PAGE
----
UN decries 'harsh' Thai sentences for royal slurs
Thai army soldiers sitting in a jeep in front of the Royal Thai Police headquarters, adorned with a portrait of King Bhumibol Adulyadej (R), May 20, 2014 - by Christophe Archambault
Since the army seized power from an elected government in May, at least 13 new royal defamation cases have been opened for investigation and other allegations have been revived, spokeswoman Ravina Shamdasani said.
"We are seriously concerned about the prosecution and harsh sentencing of individuals in Thailand under the country's lese majeste law," she said in a statement issued in Geneva on Tuesday.
"Such measures are adding to the larger pattern of increasing restrictions on freedom of expression in Thailand."
Last week two activists were charged with breaching the strict royal insult laws during a university play in October 2013 to commemorate the 40th anniversary of a student-led uprising.
The UN said the play depicted a fictional monarch who was manipulated by his adviser.
King Bhumibol Adulyadej, 86, is revered by many Thais and protected by tough defamation laws that carry a maximum jail sentence of 15 years for each conviction.
A 28-year-old musician was recently sentenced to 15 years in jail after he was found guilty of posting insulting messages about the monarchy on Facebook.
Earlier this month, a taxi driver was jailed for two years and six months for a conversation he had with a passenger that was deemed offensive to the monarchy, the UN noted.
"The threat of the use of the lese majeste laws adds to the chilling effects on freedom of expression observed in Thailand after the coup, and risks curbing critical debate on issues of public interest," Shamdasani said.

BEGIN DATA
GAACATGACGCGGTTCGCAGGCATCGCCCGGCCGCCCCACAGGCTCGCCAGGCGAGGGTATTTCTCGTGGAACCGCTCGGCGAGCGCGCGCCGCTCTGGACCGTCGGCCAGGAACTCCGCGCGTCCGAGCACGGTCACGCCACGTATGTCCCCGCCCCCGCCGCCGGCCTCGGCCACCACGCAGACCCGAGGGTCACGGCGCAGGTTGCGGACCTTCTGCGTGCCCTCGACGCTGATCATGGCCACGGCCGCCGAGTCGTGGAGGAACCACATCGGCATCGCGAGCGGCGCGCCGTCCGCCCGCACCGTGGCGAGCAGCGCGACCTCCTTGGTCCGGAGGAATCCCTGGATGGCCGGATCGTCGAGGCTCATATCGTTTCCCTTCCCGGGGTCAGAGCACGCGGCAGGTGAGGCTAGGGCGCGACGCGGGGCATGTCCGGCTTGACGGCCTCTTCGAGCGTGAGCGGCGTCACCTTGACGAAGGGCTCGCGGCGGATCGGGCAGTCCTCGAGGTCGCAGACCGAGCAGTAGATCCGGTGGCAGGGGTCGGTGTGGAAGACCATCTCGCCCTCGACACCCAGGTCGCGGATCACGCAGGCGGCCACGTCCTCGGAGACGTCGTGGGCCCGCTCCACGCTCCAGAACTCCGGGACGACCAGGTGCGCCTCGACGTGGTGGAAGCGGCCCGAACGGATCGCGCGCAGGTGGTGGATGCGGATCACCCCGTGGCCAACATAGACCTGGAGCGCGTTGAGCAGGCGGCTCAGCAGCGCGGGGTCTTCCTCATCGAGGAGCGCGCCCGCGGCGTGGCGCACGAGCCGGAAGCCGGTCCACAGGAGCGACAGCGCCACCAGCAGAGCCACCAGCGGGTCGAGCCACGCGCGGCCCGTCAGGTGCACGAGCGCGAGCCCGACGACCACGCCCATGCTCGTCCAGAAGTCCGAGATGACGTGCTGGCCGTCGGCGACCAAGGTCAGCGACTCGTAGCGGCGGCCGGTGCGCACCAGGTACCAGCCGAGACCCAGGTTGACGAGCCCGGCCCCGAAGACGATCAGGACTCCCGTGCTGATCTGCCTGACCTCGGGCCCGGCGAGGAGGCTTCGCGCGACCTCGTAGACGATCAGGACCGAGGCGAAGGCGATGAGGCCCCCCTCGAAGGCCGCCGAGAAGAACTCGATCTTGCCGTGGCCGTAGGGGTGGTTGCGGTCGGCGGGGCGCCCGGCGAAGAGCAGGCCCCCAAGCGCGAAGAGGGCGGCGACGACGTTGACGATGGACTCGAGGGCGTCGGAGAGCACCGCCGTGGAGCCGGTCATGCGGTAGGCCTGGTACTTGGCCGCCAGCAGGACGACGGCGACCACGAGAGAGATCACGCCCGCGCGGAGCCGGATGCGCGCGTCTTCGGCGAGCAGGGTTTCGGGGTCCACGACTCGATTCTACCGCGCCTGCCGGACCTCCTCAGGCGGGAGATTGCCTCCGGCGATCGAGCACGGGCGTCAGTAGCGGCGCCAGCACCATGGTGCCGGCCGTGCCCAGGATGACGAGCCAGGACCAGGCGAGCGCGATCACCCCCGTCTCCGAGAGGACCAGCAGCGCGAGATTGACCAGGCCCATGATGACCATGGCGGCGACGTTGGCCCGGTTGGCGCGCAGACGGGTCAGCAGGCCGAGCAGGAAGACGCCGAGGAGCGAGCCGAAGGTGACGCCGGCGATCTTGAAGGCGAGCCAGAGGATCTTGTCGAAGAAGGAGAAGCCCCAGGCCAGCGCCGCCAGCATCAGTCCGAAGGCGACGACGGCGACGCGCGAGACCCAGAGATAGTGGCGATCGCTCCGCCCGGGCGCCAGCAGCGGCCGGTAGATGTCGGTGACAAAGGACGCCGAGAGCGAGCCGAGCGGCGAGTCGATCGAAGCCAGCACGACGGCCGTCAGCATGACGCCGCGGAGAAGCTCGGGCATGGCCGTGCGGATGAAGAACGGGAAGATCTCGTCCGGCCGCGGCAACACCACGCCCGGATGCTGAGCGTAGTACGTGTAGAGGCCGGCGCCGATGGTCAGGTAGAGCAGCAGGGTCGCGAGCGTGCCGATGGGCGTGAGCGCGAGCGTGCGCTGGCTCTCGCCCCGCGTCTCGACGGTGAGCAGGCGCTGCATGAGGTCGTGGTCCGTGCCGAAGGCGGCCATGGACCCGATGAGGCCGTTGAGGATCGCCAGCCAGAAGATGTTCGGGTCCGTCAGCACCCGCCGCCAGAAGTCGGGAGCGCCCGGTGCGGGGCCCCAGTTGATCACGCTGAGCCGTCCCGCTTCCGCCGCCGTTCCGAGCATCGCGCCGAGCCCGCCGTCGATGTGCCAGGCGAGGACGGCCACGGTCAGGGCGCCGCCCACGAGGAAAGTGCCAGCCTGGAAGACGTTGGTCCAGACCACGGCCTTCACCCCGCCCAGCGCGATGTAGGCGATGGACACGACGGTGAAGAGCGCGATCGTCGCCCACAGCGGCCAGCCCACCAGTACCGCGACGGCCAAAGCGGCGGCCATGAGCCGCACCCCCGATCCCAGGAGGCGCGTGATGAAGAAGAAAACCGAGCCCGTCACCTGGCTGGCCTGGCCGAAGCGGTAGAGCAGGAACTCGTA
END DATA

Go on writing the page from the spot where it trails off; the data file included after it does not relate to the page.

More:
Critics say the royal slur legislation has been politicised, noting that many of those charged in recent years were linked to the "Red Shirts" protest movement, which is broadly supportive of fugitive former premier Thaksin Shinawatra.
Thaksin clashed with the royalist establishment before his overthrow in a coup in 2006.
His younger sister Yingluck Shinawatra was ousted as prime minister in a controversial court decision in May this year, shortly before the army chief seized power in a bloodless coup.
The junta has moved to suppress any public protests against the military takeover.
New York-based Human Rights Watch said the arrests of the two activists, 10 months after the play was staged, suggested that the Thai junta was sending a "political message".
"The heavy-handed enforcement of lese majeste laws has a devastating impact on freedom of expression in Thailand," said HRW Asia director Brad Adams.
"A broad-based discussion is urgently needed to amend the laws to ensure that they conform with Thailand's international human rights obligations."
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